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British In Afghanistan in the 19th Century

In the early 19th century, three great powers seek to acquire Afghanistan: The France, Russia and the United Kingdom.
1.First contact with Afghans.
The first time that Afghans came into contact officially with the British, it was in 1809 when Mountstuart Elphinstone was sent to nearly Shah Shoja then on the throne of Afghanistan. This eventprecipitated the entry of Afghanistan into world politics. The reason for the British mission was to secure the alliance of the Afghan government against the Russian ally since the peace signed in 1807 with the France of Napoleon. A few years later in 1832, the emissary Alexander Burnes, then on his way to Bokhara, made a stop in Kabul. He met the emir Dost Mohammed. A friendship treaty was then adoptedby both parties. The agreement stipulated that if France or Persia attacked Afghanistan, Britain would help the Shah of Kabul. But in return, the Shah would not let the French or the Russians enter into Afghanistan.

But for now, the biggest problem of Dost Mohammed lived in the advance of the Sikhs in the South who were becoming increasinglypressing. Taking advantage of chaos in Kabul, the Hindus had already taken Peshawar in 1834 and are now dangerously advancing towards Kabul. The situation became sensitive to the ruler of Afghanistan and he had to react. In 1836 he sent a detachment led by his own son, Akbar Khan, in an attempt to stop them. Although he was only nineteen years old, Akbar managed to defeat the Sikhs and killed theircommander, Hari Singh Marwa, near Jamrud (a town west of Peshawar). But after this victory, Dost Mohammed did not launch an offensive in Peshawar, which was then yet to reach. Instead, he decided to make direct contact with the English that they intervene in the conflict, thereby bringing an end to hostilities. For these reasons, he wrote a letter to Governor General of India, Lord Auckland, inwhich he praised for its policy and asked his help in the case of Peshawar. Although England supported the Sikhs, the standard armament and guidance, and although the English needed in Afghanistan to contain the Russian advance in Central Asia. So, he was content to send a trade mission to Kabul.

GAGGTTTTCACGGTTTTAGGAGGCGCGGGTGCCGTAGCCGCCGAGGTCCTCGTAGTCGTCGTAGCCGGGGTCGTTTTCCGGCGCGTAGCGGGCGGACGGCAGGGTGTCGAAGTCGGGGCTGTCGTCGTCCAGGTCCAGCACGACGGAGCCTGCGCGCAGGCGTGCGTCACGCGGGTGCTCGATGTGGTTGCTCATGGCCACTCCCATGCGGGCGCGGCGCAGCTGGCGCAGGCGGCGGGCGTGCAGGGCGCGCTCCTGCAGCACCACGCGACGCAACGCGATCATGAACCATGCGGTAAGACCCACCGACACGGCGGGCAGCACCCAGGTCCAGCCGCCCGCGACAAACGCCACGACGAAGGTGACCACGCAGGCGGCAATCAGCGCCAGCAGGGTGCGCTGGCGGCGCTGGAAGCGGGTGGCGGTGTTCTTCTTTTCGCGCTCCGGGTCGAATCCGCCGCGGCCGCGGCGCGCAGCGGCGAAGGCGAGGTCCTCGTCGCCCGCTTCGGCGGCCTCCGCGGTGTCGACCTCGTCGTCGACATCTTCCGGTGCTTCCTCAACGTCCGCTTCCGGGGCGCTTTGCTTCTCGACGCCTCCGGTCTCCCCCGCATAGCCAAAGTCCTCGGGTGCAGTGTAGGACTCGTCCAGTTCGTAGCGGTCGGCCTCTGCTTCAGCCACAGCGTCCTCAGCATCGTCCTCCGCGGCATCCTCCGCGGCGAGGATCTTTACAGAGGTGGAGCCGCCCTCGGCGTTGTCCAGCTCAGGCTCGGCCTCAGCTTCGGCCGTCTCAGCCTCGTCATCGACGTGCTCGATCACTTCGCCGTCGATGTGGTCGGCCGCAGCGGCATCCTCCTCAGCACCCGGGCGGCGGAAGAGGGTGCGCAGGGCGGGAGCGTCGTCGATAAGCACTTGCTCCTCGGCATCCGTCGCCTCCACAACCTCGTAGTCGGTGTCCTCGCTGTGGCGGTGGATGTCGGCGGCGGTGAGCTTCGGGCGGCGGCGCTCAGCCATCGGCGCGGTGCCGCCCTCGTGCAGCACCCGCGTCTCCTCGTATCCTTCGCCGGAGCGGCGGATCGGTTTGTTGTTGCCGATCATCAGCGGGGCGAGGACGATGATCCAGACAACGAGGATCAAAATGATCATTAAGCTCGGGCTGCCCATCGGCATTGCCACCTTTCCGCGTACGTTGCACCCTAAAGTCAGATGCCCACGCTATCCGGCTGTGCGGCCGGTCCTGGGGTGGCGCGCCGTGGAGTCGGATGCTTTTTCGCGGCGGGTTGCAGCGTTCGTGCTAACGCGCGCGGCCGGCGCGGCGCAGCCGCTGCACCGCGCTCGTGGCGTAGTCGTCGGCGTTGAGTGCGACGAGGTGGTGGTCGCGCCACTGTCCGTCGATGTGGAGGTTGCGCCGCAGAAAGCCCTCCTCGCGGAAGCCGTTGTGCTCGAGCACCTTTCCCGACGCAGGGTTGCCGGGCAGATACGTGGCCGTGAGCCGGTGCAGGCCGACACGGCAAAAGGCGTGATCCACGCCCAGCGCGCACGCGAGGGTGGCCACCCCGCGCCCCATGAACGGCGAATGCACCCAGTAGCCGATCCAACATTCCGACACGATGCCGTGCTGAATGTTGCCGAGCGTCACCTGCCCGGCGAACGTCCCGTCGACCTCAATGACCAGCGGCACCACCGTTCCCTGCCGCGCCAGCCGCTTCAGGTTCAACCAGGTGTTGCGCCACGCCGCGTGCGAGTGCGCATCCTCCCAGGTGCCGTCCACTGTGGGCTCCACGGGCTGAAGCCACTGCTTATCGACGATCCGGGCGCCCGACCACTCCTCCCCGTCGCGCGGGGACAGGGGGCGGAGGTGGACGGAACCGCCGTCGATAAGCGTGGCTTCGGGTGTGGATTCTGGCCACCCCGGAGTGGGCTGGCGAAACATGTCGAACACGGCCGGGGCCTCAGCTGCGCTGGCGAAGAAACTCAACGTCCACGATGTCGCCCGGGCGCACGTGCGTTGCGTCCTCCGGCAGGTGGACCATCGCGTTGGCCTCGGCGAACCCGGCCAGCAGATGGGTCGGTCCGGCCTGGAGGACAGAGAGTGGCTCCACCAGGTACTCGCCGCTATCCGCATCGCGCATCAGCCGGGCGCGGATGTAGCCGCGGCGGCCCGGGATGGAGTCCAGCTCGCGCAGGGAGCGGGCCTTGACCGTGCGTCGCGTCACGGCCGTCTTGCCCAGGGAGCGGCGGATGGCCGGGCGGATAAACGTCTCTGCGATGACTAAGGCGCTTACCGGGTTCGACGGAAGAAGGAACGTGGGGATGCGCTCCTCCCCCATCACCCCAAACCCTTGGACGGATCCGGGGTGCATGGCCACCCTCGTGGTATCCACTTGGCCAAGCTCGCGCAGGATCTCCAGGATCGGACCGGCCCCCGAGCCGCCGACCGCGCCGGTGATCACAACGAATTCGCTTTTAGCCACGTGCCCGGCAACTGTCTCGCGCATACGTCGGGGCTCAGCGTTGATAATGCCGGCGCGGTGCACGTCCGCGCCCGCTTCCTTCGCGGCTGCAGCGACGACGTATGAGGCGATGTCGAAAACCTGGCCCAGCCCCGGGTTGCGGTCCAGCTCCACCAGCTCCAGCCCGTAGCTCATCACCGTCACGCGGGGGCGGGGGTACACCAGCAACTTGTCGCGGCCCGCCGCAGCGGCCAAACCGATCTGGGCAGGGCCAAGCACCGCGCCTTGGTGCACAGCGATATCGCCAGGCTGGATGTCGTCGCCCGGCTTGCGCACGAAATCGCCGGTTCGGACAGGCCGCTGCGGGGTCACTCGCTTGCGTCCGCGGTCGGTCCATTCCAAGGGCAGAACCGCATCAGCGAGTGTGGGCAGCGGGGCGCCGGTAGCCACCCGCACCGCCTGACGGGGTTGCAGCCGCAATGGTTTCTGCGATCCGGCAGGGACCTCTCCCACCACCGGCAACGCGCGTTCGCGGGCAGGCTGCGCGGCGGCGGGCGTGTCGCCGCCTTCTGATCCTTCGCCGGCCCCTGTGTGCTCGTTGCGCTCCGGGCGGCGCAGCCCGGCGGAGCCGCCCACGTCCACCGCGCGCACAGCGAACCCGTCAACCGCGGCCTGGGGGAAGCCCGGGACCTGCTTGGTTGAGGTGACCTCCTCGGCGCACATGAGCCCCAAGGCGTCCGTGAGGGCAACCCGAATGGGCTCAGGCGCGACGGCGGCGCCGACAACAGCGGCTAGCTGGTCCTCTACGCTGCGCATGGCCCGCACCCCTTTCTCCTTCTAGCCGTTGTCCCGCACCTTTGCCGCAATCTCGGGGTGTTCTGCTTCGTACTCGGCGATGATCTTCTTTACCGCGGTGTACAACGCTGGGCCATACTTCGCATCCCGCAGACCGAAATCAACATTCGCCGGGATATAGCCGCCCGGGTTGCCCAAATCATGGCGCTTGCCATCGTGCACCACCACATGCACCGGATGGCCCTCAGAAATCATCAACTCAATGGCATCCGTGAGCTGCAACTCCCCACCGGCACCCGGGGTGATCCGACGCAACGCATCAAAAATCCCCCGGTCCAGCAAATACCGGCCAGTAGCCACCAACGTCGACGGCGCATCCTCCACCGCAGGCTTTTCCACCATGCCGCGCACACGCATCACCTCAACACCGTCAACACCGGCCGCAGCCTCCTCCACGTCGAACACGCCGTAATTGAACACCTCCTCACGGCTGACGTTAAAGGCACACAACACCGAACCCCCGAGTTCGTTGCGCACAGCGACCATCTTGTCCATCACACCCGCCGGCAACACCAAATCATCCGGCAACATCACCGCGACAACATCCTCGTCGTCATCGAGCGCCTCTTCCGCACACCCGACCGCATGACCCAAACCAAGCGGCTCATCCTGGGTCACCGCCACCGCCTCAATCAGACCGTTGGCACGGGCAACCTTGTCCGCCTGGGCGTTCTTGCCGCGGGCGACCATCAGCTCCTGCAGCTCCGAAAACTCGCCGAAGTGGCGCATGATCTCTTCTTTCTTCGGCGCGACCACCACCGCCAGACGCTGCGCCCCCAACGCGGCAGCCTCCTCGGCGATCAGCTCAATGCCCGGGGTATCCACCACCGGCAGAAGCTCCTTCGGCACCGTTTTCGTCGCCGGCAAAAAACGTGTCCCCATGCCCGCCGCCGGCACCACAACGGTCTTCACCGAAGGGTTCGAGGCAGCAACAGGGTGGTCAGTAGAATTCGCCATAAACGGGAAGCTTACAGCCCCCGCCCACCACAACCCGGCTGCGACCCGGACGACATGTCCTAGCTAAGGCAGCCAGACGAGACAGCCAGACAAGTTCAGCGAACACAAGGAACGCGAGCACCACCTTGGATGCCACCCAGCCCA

2.How did the war begin?
In 1837, Governor General of India sent Alexander Burnes (who had alreadymet Dost Mohammed in 1832), under cover for this trade mission to the Afghan ruler, without giving the necessary powers to enable a credible negotiation. In addition, the governor held Aukland do not even include boards that he sent his envoy to Kabul.Russia sent it as an emissary named Vitkevitch (previously gone to Kandahar) with which Dost Mohammed was officially like Burns in Kabul forcommercial reasons. But for now, the British diplomat had the favor of the Emir and Russia had no choice but to take his pain with patience.

Discussions with Burns were on track and Afghans appeared conciliatory. But in January of 1838, Lord Auckland wrote to Dost Mohammed a letter by its contents reduced to naught the efforts of Burns to reach an Anglo-Afghan agreement. In a firm tone and threatening,the governor general ordered Dost Mohammed to surrender a share all claims to Peshawar and especially to cut off all relations with Russia. Given this humiliating letter, Dost Mohammed, proud monarch, asked Burns to leave Kabul. Not happy with any request from the Emir of Afghanistan without offering nothing in return, now that the British offended now. The Englishman had left, and it was theRussian envoy who now enjoyed the attention of the emir. Negotiations were immediately opened and obviously Russia agreed to accept all requests of the king of Kabul.

Finally in June 1838 a treaty was signed between Ranjit Singh, Shah Shoja and English. In this text, Shah Shoja promised to renounce all claims to Peshawar and in return, other players it will ensure their support in his project of...
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